I wish you luck tomorrow.  I know how hard it is to face your fears. I will be thinking of you,

Babs

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You guys are making me feel so loved!!! thank you for caring so much!!!!

 

Sabacat:   yes, you're right when you say this  ""it will never be easier than it is right now."     I'd be an idiot  if  I came home and started smoking my usual amount again, I always said  I  just need a jump start.  here's my chance!  If I screw it up, anything that happens going forward is my own damn fault!

 

Gary:  absolutely!  that's exactly what I'm thinking!  Thank you for your good wishes.... I can't believe it's tomorrow... I'm getting more scared as the day goes  on  :(

 

Babs:  I am so  sorry that you're struggling  with side effects!!!  when I read everyone's  stories,  I'm embarrassed that I'm freaking  out over an IV or needle etc.  I  need  to  get a grip!!!!  Yep, that's me too!  haven't had a  blood test since I  was  married the first  time back in 1989,  and even then my fiance' at the time had to  get me drunk!!!!  The dr. knew too.... it was the only way, and i still cried and carried on!!!!!  ugh... sucks to be me!!!  Congratulations to  both  you and  your  husband  on quitting!!!!  That's great!  and see, I get jealous  of other ex-smokers... so I must, deep down inside, want to  quit!!!  My husband smoked until  he became paralyzed in 2016.  He was in the hospital and rehab  for  so long that it  would  have been stupid for him  to come  out  and  start smoking  too.  so he went with it  :)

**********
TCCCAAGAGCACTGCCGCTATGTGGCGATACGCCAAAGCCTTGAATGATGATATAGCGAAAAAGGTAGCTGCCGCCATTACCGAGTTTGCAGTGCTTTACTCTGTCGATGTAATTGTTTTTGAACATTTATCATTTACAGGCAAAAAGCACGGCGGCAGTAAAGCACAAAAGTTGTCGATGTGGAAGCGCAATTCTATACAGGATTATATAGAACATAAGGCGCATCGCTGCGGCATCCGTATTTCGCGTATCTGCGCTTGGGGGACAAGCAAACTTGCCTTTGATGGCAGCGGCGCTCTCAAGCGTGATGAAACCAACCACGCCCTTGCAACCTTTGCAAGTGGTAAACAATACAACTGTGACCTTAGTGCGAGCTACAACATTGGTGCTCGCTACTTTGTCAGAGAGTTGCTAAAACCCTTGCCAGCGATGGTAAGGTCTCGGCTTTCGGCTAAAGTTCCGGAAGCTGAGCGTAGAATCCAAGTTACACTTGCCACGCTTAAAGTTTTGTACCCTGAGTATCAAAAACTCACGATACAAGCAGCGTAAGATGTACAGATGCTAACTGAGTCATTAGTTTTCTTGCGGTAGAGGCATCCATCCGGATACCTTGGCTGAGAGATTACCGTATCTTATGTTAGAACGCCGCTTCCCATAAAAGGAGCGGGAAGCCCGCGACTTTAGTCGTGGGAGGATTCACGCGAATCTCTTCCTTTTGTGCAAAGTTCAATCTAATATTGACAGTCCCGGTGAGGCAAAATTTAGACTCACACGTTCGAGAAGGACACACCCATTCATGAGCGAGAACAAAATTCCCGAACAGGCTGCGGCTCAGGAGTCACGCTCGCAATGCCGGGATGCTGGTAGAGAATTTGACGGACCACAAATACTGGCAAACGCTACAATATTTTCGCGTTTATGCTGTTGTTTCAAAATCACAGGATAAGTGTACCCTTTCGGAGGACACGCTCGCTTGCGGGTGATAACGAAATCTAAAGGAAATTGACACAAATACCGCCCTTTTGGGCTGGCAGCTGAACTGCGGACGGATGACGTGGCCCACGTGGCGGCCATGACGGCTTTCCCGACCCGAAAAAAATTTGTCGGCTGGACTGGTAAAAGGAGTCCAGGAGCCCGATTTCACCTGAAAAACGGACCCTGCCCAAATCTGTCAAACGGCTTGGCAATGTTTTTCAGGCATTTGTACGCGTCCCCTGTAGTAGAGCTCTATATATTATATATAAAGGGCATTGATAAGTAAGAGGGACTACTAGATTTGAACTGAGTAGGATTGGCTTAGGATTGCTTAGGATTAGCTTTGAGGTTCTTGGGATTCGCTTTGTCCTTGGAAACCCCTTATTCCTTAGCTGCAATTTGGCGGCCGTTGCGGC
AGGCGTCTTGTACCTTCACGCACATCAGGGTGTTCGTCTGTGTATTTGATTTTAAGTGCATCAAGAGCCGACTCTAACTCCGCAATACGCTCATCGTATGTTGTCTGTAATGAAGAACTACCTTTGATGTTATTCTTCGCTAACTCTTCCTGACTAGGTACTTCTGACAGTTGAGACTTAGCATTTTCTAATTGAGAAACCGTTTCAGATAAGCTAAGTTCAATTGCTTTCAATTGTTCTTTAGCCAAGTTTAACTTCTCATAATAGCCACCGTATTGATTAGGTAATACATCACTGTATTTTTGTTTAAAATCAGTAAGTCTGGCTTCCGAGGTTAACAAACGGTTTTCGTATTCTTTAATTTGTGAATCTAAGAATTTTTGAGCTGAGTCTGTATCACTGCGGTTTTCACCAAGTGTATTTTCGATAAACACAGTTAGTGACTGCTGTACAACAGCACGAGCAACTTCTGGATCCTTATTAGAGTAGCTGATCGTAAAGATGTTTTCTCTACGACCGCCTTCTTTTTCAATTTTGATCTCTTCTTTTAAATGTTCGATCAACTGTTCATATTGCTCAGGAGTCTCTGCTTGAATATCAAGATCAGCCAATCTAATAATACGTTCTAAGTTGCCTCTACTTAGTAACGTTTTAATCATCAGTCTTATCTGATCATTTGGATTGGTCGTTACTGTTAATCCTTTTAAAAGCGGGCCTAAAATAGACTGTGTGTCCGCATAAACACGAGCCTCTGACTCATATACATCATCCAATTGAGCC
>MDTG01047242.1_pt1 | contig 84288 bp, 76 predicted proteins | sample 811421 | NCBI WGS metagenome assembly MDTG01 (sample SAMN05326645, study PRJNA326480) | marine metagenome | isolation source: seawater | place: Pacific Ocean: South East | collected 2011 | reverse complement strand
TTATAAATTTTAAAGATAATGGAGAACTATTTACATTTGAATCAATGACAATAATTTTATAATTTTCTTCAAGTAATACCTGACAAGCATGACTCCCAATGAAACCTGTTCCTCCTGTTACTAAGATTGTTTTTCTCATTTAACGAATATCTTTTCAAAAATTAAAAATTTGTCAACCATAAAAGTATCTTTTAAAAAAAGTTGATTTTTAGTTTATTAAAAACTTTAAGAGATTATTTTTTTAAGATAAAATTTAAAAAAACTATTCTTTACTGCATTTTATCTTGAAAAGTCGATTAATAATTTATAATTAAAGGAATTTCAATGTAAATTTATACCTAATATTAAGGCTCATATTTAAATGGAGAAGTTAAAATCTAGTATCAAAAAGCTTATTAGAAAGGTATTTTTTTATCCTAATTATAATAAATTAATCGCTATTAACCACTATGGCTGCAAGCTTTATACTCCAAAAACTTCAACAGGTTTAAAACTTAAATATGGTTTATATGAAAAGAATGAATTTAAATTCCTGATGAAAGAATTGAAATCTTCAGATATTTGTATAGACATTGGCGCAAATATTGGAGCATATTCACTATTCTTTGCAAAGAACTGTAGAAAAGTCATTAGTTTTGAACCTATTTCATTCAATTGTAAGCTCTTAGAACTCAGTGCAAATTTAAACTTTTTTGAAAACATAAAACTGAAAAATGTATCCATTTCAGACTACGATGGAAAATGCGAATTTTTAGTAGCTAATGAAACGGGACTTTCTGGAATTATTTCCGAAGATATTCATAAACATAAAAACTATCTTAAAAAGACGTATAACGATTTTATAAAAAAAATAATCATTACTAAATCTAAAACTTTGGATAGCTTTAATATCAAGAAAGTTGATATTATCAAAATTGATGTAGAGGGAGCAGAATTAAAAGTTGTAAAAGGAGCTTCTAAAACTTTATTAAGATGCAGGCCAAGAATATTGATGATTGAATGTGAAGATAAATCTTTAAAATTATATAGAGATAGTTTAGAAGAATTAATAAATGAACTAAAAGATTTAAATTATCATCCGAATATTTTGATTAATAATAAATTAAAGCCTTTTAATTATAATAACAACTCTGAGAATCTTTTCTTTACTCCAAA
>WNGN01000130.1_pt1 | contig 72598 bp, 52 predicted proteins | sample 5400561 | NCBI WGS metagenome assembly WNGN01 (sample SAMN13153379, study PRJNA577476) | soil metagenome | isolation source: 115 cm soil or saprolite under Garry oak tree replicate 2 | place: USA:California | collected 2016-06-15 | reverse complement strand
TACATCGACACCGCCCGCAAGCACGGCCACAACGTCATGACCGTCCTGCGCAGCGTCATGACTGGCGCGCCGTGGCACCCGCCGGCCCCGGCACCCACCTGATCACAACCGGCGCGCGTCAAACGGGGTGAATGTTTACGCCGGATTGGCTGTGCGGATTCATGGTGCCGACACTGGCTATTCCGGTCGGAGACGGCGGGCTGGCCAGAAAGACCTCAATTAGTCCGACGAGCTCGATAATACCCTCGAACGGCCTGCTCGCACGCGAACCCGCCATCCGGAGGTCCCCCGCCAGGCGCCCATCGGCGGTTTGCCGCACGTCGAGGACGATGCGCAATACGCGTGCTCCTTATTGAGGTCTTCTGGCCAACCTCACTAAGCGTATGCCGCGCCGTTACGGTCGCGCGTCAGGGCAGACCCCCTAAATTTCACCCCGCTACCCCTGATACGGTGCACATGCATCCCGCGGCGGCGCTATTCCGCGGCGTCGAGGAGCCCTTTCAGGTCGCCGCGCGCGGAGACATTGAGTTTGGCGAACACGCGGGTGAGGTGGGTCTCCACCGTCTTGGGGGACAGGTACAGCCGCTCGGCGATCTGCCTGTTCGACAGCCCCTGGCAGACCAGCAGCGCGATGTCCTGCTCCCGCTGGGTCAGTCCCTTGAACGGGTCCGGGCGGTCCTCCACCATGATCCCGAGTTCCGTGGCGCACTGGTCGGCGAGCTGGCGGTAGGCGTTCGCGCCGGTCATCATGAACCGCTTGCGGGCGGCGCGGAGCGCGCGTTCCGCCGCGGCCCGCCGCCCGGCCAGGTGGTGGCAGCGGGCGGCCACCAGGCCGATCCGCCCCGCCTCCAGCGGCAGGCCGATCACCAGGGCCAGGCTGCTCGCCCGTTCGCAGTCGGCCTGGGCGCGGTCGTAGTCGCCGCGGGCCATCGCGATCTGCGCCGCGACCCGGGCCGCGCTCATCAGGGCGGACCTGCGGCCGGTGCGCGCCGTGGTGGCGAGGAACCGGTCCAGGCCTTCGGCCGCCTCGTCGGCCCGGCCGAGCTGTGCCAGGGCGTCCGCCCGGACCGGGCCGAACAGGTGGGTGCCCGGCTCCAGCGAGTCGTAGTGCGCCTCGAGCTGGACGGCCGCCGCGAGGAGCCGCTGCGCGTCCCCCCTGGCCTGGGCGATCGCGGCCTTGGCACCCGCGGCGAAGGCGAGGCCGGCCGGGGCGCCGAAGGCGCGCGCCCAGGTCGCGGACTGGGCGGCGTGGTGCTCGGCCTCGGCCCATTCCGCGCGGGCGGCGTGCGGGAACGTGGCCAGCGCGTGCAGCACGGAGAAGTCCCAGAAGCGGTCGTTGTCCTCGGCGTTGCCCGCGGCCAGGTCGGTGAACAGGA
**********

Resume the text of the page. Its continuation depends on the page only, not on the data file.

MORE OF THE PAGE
I will definitely let you know how  I  make out when I get  home from the  hospital!!  

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Thank you for the update Barbara... I can "hear" your stress, but as others have said - You really can do this. You can get through the procedure and you can quit smoking. We are all here to support you. Sounds like your husband will as well since he's already taken that big step!

One thing that worked for me (in addition to a firm mindset) was to breathe deeply whenever I thought I wanted a cigarette.  I would just stop and take several deep breaths and it would relax me. It was actually very similar to what I used to do with a cigarette / why I smoked to begin with. The only thing missing was the actual cigarette. Try cutting a straw down in size and take a "puff" on it instead of a cigarette. Maybe the action of holding the straw alone will help.

I would not focus too much on what the nurse told you about the chest tube. After-all, she did say pain medication will be given! :-)  Seriously - things were a real blur those first few days for me. I just remember waking up after the procedure and seeing my son sitting in the corner of my hospital room and I was just so grateful... that was the only, really important thing that mattered to me. My biggest fear was anesthesia or that something would go wrong with the surgery and I would never see him again.  The rest of the stuff after surgery (blood work, x-rays, chest tube removal, etc.) just came and went and left no traumatic memories.  I had my lobectomy without a 100% guarantee that the lobe had a cancerous nodule, so it was a gamble in some ways. It was cancer and, surprisingly, I was grateful. Grateful that it was cancer so that I didn't have it removed for no valid reason. Grateful that it had been caught early. After that - nothing else really mattered other than I was happy to be alive. I just wanted to walk and get back home as soon as possible.  Save your energy for that!  I am not good at following this myself - but nevertheless - remember: The only thing we have to fear is fear itself.  That can be applied toward chest tubes and giving up that last cigarette!